This participant performed this story as if he was on a college tour, since he learned it in his training to become a tour guide.
“I don’t really know it that well, but I’ll try. So this right here is the School of the Cinematic Arts courtyard, and here you’ll see two buildings: the George Lucas building and the Steven Spielberg building. Now, does anyone know who actually went to USC? … It was actually George Lucas, and Steven Spielberg was actually denied from USC, legend has it, not once, not twice, but three times. And um, so uh, the reason why the building is here, you’re probably wondering why this building is here when he didn’t go here. Well, legend has it that Steven Spielberg and George Lucas had a bet a long time ago, when Lucas was working on the first Star Was. The bet was, whoever’s movie did worse in the box office would have to donate to a building, or at least a large sum, to the others’ alma mater. So they agreed to this bet, blah blah blah, time goes on, and guess who’s movie did better? George Lucas’ because it was the first Star Wars. So Steven Spielberg, unfortunately, had to donate this building to George Lucas’ alma mater, which is the University of Southern California. Now we have two buildings at the School of the Cinematic Arts, well many buildings, but two facing each other the George Lucas building and the Steven Spielberg building.”
This legend is told on tours to prospective film students. The participant doesn’t know if it’s actually true, and prefaces the story on his tours by saying so. This would be told in the cinematic arts school, in the courtyard between the Spielberg and Lucas buildings. In my collection, it was performed while working in the office.
There are a lot of legends in the Tour Guide’s office, both that are brought up by the tour guides and brought up by guests. If you were to ask tour guides to tell you about the legend of the Lucas and Spielberg bet, you would probably hear 100 different versions. Just like you might hear 100 different tours all together, each of us have nuanced performances of each of our informative tours.
This legend is interesting because of the dynamic between the tour guide and the guest. The guest comes to USC to get an informative experience that will aide them in their decision of what college to go to. While tour guides do not claim to know the true validity of this legend on their tours, it is still interesting in that it leaves an impression upon the student.
The tour guides also are taught these legends, either formally or informally, through their training to become a tour guide. So while the validity of the bet remains a mystery, its perpetuation year after year, through the teaching of new workers, gives the story credit in it of itself.
Tradition: The Club Swim Team at the University of Southern California always does a chant involving bananas before every swim meet.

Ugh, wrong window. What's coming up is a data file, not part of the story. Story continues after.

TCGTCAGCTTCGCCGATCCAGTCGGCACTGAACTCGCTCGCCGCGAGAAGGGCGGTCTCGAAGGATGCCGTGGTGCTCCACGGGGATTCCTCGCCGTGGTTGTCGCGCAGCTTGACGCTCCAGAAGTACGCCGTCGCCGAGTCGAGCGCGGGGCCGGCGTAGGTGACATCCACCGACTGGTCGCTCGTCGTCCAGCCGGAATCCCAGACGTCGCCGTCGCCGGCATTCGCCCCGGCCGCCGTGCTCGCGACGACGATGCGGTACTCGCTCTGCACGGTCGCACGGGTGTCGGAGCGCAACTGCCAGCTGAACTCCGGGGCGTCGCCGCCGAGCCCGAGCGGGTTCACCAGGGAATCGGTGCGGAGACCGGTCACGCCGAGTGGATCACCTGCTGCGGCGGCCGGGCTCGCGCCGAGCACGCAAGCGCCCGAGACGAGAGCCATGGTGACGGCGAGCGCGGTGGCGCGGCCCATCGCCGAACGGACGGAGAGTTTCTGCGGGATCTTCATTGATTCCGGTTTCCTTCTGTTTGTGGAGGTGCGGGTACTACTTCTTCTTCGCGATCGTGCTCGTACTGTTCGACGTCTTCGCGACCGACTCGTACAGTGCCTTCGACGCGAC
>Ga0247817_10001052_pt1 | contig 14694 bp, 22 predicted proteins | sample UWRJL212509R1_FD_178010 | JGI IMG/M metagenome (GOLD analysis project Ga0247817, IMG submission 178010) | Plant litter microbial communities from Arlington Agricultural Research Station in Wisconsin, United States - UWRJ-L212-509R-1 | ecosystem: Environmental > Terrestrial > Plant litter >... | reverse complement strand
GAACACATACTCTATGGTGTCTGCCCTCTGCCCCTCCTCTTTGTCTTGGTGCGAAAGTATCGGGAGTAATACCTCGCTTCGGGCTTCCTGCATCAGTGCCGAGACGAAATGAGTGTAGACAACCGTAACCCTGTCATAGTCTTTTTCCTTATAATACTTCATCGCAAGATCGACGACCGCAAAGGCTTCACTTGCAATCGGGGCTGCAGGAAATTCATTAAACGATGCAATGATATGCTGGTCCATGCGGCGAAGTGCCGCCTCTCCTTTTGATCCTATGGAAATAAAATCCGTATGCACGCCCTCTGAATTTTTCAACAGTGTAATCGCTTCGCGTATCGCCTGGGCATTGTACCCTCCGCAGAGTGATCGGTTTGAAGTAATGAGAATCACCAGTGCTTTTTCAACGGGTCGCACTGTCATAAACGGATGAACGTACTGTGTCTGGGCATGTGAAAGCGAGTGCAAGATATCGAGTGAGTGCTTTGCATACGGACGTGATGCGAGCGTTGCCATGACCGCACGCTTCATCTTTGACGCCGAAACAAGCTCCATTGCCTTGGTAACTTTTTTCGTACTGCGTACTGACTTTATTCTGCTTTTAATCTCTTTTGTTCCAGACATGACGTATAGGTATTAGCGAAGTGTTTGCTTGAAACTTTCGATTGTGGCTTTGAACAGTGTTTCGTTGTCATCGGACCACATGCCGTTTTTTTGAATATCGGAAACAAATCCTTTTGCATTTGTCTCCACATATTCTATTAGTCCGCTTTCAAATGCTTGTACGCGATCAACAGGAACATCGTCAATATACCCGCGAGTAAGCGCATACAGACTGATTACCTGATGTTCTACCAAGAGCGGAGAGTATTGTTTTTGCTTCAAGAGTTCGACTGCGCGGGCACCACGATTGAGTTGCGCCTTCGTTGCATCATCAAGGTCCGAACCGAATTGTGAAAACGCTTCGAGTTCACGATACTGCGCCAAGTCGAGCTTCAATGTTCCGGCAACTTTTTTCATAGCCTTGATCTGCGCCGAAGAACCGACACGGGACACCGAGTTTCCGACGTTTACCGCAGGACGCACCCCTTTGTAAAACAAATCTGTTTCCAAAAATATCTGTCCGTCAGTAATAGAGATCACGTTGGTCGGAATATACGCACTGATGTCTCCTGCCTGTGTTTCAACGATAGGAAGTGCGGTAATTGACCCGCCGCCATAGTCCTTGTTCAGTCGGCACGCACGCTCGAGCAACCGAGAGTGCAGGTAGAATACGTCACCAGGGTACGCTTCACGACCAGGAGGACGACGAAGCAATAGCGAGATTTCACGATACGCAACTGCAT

The informant is a 20 year old female USC student, who is on the swim team.
Informant: Before every swim meet, we always do this chant with bananas. Everyone on the team holds a banana in their hand, and we all chant:
“Are you ready to go bananas? (Everyone screams)
Peel bananas, peel peel bananas!
Swim bananas, swim swim bananas!
Fight bananas, fight fight bananas!
Win bananas, win win bananas!”
Collector: Why do you guys like to do this chant?
Informant: I think that it it gets everyone excited, and it’s a lot of fun.
Collector: What do you do with the bananas after the chant?
Informant: Most people just eat the bananas after the chant.
Collector: Where did you learn this chant from?
Informant: One of the members on the team taught it to us. He learned it from his swim team before joining our swim team.
I think that the swim team does this chant to get pumped up for their competition. I don’t know why they chose to use a banana, but it reminds me of the idea of ‘going bananas’ (going crazy), in a good way that gets everyone excited. Another reason may be that bananas are a health food and helps relieve muscle cramps for swimming. The words in the chant itself “swim,” “fight,” and “win” are suggestive of what the team wants–to swim, fight, and win the competition.
USC APASA is the University of Southern California’s Asian Pacific American Student Assembly, a student run organization that aims “To celebrate and share Asian Pacific American (APA) heritage and diversity, USC APASA supports its member organizations and sponsors cultural events to foster unity and growth within and beyond the APA Trojan community. We strive to create a more united community, where students support each other culturally, socially and academically by educating each other with their heritage, history and traditions.”
Every year, they have a tradition of hosting a gathering at the end of the year to celebrate their achievements for the school year. The informant is a college student and member of the organization.
Informant’s folklore: Every year, APASA invites the presidents and representatives of the Asian Pacific American organizations to this big dinner. It’s like an end of the year celebration to celebrate everything we’ve done as an organization. We have a really nice three course meal, and everyone dresses up really nicely. You go through superlative awards the executive board votes on like “Best Representatives,” or “Rising Star,” or “Best Culture Show” awards. We do that to recognize that our member orgs are trying and all the work the put into everything they do. It’s really fun to be able to nominate your friends when they do something really good. We also make a video to celebrate everything that we’ve done and encourage their good work.
Why do you like celebrating this event?
I think that it encourages everyone as a community to work together, and foster everything they’ve created. It also rewards those who put the effort into it. And I feel like everyone who puts in the effort should be rewarded for it. And it’s also a nice time to reflect how far we’ve come since the beginning of the year.
Where did you learn it from?
I learned the tradition from the existing members.
I think that the event is not only a way to celebrate and look back on all the great work that APASA has done over the school year, but also a way of bringing together community on the college campus. College students are in a time of developing their identities, and this organization and their celebration helps to shape and form their identities and the communities they identify with.